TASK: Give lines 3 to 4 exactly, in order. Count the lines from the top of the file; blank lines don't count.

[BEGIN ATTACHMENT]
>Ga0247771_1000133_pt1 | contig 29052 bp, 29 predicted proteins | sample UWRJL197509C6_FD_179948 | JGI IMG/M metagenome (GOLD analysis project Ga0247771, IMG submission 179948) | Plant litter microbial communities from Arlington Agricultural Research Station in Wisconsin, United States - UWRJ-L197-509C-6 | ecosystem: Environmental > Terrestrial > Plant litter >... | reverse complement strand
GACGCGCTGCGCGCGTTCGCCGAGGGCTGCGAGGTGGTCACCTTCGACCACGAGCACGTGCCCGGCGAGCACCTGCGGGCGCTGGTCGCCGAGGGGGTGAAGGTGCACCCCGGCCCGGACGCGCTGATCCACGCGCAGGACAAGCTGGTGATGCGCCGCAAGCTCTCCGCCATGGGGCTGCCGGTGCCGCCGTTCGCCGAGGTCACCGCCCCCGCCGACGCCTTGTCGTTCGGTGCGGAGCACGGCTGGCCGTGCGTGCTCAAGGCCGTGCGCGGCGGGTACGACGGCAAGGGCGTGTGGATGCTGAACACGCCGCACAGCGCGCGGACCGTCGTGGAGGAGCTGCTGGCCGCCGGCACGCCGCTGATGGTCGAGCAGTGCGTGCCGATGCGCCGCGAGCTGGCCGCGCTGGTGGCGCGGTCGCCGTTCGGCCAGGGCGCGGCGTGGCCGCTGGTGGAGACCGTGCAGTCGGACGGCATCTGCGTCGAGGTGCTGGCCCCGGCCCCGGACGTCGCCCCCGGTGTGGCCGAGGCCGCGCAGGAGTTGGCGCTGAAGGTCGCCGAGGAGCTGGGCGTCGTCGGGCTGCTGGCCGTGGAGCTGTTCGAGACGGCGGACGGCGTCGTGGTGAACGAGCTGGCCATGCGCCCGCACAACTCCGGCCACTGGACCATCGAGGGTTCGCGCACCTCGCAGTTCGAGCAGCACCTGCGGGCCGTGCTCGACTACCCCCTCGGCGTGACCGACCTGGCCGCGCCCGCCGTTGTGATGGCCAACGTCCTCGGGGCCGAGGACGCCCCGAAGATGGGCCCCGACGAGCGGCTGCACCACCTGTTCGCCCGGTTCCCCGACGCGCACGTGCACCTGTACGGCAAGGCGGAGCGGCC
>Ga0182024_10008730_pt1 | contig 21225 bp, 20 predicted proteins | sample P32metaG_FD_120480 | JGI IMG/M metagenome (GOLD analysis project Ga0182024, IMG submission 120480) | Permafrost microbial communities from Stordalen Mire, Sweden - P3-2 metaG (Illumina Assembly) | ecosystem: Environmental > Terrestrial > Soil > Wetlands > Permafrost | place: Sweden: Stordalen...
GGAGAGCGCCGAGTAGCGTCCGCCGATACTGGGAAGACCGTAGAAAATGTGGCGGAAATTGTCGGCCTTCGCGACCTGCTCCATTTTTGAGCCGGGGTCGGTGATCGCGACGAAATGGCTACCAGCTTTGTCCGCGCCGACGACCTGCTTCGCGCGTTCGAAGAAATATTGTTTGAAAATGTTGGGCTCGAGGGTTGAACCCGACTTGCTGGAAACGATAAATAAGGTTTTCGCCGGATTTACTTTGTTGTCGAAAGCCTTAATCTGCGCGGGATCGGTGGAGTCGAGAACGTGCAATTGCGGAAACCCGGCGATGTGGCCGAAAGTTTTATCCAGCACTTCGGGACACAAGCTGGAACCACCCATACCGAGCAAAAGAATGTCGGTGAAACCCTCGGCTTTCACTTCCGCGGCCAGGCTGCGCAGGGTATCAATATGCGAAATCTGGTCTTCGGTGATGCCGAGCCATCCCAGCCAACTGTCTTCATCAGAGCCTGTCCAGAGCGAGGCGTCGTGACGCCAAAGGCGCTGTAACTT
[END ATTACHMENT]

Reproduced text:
>Ga0182024_10008730_pt1 | contig 21225 bp, 20 predicted proteins | sample P32metaG_FD_120480 | JGI IMG/M metagenome (GOLD analysis project Ga0182024, IMG submission 120480) | Permafrost microbial communities from Stordalen Mire, Sweden - P3-2 metaG (Illumina Assembly) | ecosystem: Environmental > Terrestrial > Soil > Wetlands > Permafrost | place: Sweden: Stordalen...
GGAGAGCGCCGAGTAGCGTCCGCCGATACTGGGAAGACCGTAGAAAATGTGGCGGAAATTGTCGGCCTTCGCGACCTGCTCCATTTTTGAGCCGGGGTCGGTGATCGCGACGAAATGGCTACCAGCTTTGTCCGCGCCGACGACCTGCTTCGCGCGTTCGAAGAAATATTGTTTGAAAATGTTGGGCTCGAGGGTTGAACCCGACTTGCTGGAAACGATAAATAAGGTTTTCGCCGGATTTACTTTGTTGTCGAAAGCCTTAATCTGCGCGGGATCGGTGGAGTCGAGAACGTGCAATTGCGGAAACCCGGCGATGTGGCCGAAAGTTTTATCCAGCACTTCGGGACACAAGCTGGAACCACCCATACCGAGCAAAAGAATGTCGGTGAAACCCTCGGCTTTCACTTCCGCGGCCAGGCTGCGCAGGGTATCAATATGCGAAATCTGGTCTTCGGTGATGCCGAGCCATCCCAGCCAACTGTCTTCATCAGAGCCTGTCCAGAGCGAGGCGTCGTGACGCCAAAGGCGCTGTAACTT